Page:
Most Read... Rebecca WattsThe Cult of the Noble Amateur
(PN Review 239)
John McAuliffeBill Manhire in Conversation with John McAuliffe
(PN Review 259)
Eavan BolandA Lyric Voice at Bay
(PN Review 121)
Patricia CraigVal Warner: A Reminiscence
(PN Review 259)
Vahni CapildeoOn Judging Prizes, & Reading More than Six Really Good Books
(PN Review 237)
Tim Parksin conversation with Natalia Ginzburg
(PN Review 49)
Next Issue Gwyneth Lewis ‘Spiderings’ Ian Thomson ‘Fires were started: Tallinn, 1944’ Adrian May ‘Traditionalism and Tradition’ Judith Herzberg ‘Poems’ translated by Margitt Helbert Horatio Morpurgo ‘What is a Book?’
Poems Articles Interviews Reports Reviews Contributors
PN Review 276
PN Review Substack

This interview is taken from PN Review 264, Volume 48 Number 4, March - April 2022.

Carl Phillips in conversation Ian Pople

IP: Why and how did you start writing? And how long did it take you to trust both your imagination and your own voice? Also, a supplemental question: I know your mother was English; did she retain her accent, and if so, might those cadences have affected your voice, spoken or written?

CP: I always wrote, as a child growing up, for pleasure. I kept diaries, I created a family newspaper where I wrote all the articles and did the cartoons, and then distributed copies to my parents and sisters; and I wrote poetry throughout high school and college. I should mention that my mother wrote poems, usually occasional poems – she’d write a poem for my birthday, or a Christmas poem, that sort of thing. So I grew up with poetry seeming a perfectly normal thing to be interested in… After college, I didn’t write for maybe seven years, had no desire to do so. I had also gotten married to a woman, and had no clear idea that I was in fact a gay man – I wouldn’t have married, had I known that. But at some point in the marriage I began to understand the reality, and it was a point of crisis – I didn’t want to hurt my wife, I couldn’t make sense of my feelings, I didn’t want to be unfaithful. I suddenly began writing again. I believe now that the poetry saved me, maybe literally.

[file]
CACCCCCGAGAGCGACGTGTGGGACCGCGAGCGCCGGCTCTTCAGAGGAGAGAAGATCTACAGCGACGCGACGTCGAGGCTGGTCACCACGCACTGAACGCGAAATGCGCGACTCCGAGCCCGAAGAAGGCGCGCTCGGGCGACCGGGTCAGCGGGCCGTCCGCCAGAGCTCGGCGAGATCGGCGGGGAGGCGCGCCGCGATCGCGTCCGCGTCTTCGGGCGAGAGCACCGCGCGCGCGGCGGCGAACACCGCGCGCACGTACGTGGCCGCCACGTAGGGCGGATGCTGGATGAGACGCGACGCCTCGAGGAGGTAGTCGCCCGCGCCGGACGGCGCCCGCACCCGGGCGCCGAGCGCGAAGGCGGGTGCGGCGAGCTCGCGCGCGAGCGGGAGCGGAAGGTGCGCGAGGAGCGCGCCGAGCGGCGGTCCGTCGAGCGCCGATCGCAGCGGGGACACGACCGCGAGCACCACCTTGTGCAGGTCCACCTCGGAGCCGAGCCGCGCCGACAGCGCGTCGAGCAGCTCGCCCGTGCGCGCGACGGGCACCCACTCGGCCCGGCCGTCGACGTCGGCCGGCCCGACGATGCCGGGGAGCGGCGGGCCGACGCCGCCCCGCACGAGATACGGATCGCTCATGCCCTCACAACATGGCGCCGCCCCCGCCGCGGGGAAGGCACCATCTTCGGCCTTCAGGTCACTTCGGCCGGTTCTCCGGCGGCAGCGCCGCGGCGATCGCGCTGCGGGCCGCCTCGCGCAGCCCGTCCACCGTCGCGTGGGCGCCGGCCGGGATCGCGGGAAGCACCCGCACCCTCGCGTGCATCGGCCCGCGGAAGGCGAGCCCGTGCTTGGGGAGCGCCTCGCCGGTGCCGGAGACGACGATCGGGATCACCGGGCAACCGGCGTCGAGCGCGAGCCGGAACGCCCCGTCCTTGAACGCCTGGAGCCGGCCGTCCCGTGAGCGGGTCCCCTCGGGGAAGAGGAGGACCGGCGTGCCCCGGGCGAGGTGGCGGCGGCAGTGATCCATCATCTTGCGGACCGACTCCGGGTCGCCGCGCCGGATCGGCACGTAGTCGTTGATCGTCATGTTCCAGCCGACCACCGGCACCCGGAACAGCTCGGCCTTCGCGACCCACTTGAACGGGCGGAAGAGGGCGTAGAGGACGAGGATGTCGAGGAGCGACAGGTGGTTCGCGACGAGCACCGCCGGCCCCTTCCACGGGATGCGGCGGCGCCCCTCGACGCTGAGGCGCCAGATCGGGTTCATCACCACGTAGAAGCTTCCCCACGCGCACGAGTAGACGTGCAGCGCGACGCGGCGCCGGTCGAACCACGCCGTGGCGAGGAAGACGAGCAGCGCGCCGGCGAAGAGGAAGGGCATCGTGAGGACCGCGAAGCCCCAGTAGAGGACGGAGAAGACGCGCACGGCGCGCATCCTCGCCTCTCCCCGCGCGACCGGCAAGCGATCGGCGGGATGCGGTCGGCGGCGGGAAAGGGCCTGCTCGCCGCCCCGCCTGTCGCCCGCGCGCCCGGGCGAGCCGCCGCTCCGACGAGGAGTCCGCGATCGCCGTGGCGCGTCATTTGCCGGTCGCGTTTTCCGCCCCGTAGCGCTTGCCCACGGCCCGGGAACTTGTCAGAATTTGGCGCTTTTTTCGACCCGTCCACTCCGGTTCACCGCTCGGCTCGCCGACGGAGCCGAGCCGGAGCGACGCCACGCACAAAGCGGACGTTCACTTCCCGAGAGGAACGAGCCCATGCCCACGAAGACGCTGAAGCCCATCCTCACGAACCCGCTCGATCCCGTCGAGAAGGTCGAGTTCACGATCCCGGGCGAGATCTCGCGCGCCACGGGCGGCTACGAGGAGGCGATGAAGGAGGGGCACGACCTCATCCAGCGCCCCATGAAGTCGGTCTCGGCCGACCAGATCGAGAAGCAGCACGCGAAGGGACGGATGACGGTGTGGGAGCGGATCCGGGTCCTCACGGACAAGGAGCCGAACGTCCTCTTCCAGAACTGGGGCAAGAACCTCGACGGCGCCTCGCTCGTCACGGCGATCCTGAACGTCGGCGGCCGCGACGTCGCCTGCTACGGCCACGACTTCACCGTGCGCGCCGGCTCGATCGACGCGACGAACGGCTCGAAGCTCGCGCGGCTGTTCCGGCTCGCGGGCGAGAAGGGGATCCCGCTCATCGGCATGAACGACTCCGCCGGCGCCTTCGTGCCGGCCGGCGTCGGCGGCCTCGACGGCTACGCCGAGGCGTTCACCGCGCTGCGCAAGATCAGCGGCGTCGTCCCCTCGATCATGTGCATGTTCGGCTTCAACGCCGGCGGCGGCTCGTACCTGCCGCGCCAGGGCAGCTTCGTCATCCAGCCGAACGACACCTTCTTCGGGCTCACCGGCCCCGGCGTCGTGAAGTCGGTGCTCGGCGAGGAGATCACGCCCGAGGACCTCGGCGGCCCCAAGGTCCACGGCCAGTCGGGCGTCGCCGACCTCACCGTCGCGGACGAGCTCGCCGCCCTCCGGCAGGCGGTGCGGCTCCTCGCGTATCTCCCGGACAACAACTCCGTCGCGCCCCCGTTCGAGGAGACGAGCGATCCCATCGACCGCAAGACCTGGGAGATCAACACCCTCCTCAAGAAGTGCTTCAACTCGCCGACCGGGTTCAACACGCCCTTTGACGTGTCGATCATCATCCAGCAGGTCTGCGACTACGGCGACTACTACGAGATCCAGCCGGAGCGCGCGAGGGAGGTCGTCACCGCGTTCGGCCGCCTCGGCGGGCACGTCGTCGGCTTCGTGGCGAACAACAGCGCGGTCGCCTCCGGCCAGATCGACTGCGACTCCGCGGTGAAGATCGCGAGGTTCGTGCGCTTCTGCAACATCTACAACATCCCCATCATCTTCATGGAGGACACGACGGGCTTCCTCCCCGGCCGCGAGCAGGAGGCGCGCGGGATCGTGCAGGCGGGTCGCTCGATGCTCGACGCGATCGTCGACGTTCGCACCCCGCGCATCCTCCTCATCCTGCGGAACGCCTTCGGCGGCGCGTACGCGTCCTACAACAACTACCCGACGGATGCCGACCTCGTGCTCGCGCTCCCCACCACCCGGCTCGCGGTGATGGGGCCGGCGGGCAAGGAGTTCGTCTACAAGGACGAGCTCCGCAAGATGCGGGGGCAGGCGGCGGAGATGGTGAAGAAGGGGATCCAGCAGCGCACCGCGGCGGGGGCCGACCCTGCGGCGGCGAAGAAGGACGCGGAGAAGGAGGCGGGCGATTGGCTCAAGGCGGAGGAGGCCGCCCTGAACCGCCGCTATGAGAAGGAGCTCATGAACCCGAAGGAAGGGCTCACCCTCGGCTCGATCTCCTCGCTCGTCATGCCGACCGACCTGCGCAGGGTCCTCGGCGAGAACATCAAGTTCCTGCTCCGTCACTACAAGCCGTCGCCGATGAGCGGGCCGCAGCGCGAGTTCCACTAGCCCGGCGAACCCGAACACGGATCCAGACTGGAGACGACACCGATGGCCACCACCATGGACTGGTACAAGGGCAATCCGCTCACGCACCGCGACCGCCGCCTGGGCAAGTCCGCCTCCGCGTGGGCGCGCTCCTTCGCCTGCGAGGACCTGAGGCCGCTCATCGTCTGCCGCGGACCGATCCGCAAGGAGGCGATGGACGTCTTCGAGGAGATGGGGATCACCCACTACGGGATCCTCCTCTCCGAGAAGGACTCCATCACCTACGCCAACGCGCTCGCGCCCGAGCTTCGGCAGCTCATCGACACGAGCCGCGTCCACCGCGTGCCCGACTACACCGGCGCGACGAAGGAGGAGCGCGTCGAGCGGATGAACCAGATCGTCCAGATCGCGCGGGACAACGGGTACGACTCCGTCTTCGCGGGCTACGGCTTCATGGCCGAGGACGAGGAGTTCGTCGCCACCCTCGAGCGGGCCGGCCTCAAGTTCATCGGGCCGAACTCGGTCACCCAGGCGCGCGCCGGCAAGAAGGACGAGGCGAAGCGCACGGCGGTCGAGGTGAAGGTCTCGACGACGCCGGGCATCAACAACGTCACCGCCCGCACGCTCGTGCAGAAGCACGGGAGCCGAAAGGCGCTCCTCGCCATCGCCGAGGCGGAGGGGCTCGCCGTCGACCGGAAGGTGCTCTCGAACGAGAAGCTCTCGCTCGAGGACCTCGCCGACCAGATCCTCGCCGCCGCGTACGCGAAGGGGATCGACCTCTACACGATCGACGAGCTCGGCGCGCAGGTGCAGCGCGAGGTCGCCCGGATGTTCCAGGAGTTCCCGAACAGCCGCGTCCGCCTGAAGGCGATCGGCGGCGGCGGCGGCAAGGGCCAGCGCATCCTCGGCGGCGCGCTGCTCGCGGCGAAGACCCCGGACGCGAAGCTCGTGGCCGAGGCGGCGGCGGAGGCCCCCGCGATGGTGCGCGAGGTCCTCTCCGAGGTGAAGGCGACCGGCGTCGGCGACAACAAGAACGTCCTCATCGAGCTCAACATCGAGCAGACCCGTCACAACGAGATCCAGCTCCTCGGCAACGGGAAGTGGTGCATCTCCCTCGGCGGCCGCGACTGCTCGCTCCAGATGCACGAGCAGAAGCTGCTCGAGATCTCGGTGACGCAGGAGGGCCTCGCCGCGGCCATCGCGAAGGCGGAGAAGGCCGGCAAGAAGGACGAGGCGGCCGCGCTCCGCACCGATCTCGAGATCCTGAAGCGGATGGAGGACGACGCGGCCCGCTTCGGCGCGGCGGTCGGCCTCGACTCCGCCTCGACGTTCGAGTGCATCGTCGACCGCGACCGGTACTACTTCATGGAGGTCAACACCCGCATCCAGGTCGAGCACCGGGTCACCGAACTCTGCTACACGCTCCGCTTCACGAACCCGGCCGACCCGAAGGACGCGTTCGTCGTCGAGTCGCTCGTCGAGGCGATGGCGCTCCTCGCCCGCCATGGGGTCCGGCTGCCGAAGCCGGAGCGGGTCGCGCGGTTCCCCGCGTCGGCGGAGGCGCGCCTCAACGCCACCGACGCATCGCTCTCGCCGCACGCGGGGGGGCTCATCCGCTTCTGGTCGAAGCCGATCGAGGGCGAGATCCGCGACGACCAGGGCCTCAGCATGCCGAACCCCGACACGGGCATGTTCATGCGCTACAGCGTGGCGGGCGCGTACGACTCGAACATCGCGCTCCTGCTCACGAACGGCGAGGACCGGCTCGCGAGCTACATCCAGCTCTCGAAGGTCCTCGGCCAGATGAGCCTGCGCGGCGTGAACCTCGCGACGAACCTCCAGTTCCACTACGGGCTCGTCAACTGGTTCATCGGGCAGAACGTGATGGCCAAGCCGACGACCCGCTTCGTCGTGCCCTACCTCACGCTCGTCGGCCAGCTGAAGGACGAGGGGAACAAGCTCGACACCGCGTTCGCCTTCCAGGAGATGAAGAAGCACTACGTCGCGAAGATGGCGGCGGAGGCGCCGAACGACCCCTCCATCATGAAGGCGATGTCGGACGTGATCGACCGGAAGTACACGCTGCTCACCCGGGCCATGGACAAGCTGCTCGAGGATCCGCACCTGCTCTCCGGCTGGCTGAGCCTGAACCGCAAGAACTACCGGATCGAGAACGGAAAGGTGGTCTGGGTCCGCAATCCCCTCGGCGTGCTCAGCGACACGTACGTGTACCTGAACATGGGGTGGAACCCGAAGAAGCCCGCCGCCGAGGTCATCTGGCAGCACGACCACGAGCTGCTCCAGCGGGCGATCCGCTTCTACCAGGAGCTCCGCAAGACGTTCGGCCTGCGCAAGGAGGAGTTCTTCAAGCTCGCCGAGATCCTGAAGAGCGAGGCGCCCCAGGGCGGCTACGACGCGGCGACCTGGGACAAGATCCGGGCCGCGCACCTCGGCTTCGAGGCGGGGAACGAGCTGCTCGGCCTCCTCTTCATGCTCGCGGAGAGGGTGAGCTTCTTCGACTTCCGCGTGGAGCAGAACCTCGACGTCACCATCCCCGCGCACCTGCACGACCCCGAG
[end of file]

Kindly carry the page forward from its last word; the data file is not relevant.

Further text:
As for trusting imagination and my own voice… I guess it hasn’t ever occurred to me not to trust my imagination. And I don’t know, to this day, if I really know what is ...


Searching, please wait... animated waiting image